Latino specialization

The Latino specialization helps students develop expertise in border and immigration issues, and teaches students how to ethically and effectively tell stories about and affecting Latino communities.

Two courses are required:

  1. JMC 435: Latino and Transnational Issues, a seminar that gives students a nuanced understanding of topics such as immigration, trade, health care, politics and cross-border conflict and cooperation, preparing them to report on some of today’s most important issues. Students who complete the course are considered for a spring in-depth reporting course, which includes a reporting trip to another country.
  2. JMC 470: Depth Reporting, an advanced course in which students learn to conceptualize, report and write or produce long-form, in-depth stories for publication or broadcast. Students may complete a version of the course that includes a Spring Break reporting trip directed by Rick Rodrigues, former executive editor at the Sacramento Bee, who is the school’s first Carnegie Professor of Journalism specializing in Latino and transnational news coverage.

Students in the specialization are encouraged to complete their required professional program in Cronkite Noticias or on the borderlands team of Cronkite News, and complete their foreign language requirements in Spanish.

Bilingual specialization

The bilingual specialization is designed for students who want to build their cultural knowledge and tell the important stories of diverse communities throughout Arizona and the world in both English and another language. Students produce award-winning work about people and places in Phoenix, on the U.S.-Mexico border, in Indian country and in other parts of the world, from Peru and Puerto Rico to Hungary and Nicaragua.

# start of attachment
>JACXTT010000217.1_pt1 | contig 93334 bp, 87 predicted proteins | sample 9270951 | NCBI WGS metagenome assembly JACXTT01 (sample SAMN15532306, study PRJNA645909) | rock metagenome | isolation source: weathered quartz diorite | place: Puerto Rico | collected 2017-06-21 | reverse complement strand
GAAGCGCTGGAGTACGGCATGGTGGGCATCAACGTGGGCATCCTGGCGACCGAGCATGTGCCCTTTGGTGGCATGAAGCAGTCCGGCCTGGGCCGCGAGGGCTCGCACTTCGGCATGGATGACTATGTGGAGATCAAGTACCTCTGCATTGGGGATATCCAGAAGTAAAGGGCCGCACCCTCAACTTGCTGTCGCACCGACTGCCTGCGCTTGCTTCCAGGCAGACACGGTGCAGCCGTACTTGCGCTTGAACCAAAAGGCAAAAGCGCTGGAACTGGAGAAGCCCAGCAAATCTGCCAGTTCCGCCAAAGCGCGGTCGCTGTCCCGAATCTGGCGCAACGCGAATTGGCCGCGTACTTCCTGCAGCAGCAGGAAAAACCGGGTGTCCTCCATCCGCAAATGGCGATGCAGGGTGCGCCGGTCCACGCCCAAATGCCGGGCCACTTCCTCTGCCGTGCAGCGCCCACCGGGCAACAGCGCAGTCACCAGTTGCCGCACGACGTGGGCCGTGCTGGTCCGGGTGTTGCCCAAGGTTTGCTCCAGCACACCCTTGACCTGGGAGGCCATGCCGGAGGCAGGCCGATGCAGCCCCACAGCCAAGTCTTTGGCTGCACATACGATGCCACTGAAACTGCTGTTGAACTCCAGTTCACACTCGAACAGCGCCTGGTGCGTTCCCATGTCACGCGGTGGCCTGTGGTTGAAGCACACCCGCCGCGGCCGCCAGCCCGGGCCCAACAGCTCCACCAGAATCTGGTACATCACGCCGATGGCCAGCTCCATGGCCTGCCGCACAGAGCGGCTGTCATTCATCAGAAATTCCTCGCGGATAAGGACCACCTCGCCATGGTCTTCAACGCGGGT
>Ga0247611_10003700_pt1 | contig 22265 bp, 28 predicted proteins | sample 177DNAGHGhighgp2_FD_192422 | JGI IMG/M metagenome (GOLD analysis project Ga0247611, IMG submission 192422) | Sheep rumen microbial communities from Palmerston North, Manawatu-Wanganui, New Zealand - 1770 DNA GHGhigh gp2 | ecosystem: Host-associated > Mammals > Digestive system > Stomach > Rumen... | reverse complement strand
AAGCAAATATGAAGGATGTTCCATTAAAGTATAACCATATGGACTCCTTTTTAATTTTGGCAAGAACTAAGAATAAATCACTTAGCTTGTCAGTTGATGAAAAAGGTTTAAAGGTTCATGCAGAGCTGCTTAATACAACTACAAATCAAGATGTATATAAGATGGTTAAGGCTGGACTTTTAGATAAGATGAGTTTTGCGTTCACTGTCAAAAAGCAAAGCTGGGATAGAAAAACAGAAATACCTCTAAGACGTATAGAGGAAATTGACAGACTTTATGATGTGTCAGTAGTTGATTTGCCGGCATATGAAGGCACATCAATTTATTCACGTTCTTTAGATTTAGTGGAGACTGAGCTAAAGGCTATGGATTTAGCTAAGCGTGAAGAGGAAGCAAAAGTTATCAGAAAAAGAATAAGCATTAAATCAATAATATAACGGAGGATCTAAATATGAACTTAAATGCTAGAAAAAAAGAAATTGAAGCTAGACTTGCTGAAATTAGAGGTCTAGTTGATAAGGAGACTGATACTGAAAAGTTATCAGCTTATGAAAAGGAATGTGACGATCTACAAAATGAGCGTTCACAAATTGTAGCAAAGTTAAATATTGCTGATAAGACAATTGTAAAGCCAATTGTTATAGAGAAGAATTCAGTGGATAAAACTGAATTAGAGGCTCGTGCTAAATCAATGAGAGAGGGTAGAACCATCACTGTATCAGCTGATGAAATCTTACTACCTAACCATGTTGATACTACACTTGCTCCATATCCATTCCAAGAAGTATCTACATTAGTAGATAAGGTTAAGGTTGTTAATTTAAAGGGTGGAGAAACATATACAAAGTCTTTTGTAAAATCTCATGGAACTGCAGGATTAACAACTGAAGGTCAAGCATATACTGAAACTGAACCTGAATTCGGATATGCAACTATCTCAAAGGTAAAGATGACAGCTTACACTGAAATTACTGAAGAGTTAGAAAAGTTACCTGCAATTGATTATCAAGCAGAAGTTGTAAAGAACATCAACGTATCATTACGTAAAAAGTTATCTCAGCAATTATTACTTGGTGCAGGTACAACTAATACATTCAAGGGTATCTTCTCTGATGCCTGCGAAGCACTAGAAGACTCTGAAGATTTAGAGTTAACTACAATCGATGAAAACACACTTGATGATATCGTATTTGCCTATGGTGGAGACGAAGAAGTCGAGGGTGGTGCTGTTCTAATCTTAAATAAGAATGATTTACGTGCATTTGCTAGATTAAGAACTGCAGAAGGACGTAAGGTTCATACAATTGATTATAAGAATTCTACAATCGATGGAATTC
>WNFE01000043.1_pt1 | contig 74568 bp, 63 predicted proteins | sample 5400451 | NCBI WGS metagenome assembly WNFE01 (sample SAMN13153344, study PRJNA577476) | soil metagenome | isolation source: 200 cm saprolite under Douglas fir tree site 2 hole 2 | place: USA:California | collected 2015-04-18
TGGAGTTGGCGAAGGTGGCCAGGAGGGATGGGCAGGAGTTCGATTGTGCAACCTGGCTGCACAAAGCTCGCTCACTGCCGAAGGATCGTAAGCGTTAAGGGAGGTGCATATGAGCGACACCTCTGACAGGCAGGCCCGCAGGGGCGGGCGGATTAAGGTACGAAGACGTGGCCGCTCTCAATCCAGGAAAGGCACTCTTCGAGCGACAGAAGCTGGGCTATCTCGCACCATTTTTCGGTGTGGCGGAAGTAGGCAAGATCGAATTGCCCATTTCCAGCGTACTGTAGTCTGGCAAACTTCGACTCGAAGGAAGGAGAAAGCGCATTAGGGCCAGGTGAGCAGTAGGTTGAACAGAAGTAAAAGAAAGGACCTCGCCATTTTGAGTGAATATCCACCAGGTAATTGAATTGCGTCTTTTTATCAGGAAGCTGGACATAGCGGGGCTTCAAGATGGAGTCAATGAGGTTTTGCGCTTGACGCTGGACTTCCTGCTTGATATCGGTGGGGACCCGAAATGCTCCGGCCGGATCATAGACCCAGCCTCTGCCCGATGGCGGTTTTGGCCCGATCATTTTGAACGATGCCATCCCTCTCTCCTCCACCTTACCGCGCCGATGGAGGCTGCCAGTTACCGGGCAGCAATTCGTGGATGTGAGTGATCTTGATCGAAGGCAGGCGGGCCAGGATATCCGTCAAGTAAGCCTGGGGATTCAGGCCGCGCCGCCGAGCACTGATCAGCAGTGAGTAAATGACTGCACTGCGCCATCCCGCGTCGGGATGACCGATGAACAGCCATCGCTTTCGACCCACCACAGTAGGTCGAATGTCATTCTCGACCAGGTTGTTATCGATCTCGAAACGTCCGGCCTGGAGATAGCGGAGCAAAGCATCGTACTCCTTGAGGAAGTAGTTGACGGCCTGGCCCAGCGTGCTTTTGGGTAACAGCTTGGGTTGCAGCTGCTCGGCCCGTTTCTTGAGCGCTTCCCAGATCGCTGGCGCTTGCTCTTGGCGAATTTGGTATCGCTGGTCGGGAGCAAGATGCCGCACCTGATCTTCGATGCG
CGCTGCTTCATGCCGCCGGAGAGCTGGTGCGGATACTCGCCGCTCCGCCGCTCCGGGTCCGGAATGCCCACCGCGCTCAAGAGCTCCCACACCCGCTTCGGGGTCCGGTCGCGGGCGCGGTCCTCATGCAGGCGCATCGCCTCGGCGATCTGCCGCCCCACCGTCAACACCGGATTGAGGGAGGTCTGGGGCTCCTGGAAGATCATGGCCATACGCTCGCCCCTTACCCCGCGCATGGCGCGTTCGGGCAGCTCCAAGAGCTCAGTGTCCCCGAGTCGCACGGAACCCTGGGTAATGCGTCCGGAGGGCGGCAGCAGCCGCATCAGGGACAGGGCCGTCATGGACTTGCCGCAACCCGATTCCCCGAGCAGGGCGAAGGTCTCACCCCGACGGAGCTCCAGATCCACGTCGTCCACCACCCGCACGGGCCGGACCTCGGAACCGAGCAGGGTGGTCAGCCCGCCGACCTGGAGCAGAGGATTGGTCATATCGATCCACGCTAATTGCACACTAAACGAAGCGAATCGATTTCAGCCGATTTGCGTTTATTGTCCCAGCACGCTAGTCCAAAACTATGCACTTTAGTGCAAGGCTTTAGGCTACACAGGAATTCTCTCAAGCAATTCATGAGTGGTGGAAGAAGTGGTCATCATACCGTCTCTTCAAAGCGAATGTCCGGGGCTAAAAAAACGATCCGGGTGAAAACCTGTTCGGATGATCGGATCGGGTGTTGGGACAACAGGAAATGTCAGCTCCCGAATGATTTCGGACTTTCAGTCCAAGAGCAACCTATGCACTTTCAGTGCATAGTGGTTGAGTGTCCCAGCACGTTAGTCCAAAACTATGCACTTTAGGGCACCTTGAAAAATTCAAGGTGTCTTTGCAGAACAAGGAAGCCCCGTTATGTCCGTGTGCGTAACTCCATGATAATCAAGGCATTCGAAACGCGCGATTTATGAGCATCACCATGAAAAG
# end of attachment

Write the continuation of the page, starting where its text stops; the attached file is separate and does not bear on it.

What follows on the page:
Two courses (of four choices) are required. One of the following is required:

  1. JMC 333: Advanced Bilingual Broadcast Reporting, where students produce bilingual television packages on a wide range of issues. Students also report and produce an occasional Spanish-language newscast. Students develop advanced reporting, interviewing, visual storytelling and writing skills in English and Spanish, preparing them for entry-level positions in a television newsroom.
  2. JMC 434: Advanced Bilingual Reporting, a project-based class in which students work together to cover various angles of a topic related to Latinos in the U.S., often resulting in publication. Students need some ability to report in Spanish, although fluency is not required.

And one of the following is required:

  1. JMC 435: Latino and Transnational Issues, a seminar that gives students a nuanced understanding of topics such as immigration, trade, health care, politics and cross-border conflict and cooperation, preparing them to report on some of today’s most important issues. Students who complete the course are considered for a spring in-depth reporting course, which includes a reporting trip to another country.
  2. JMC 470: Depth Reporting, and advanced course in which students learn to conceptualize, report and write or produce long-form, in-depth stories for publication or broadcast. Students may complete a version of the course that includes a Spring Break reporting trip directed by Rick Rodriguez, former executive editor at the Sacramento Bee, who is the school’s first Carnegie Professor of Journalism specializing in Latino and transnational news coverage.

Students in the specialization are encouraged to complete their required professional program in Cronkite Noticias, or on the borderlands team in Cronkite News.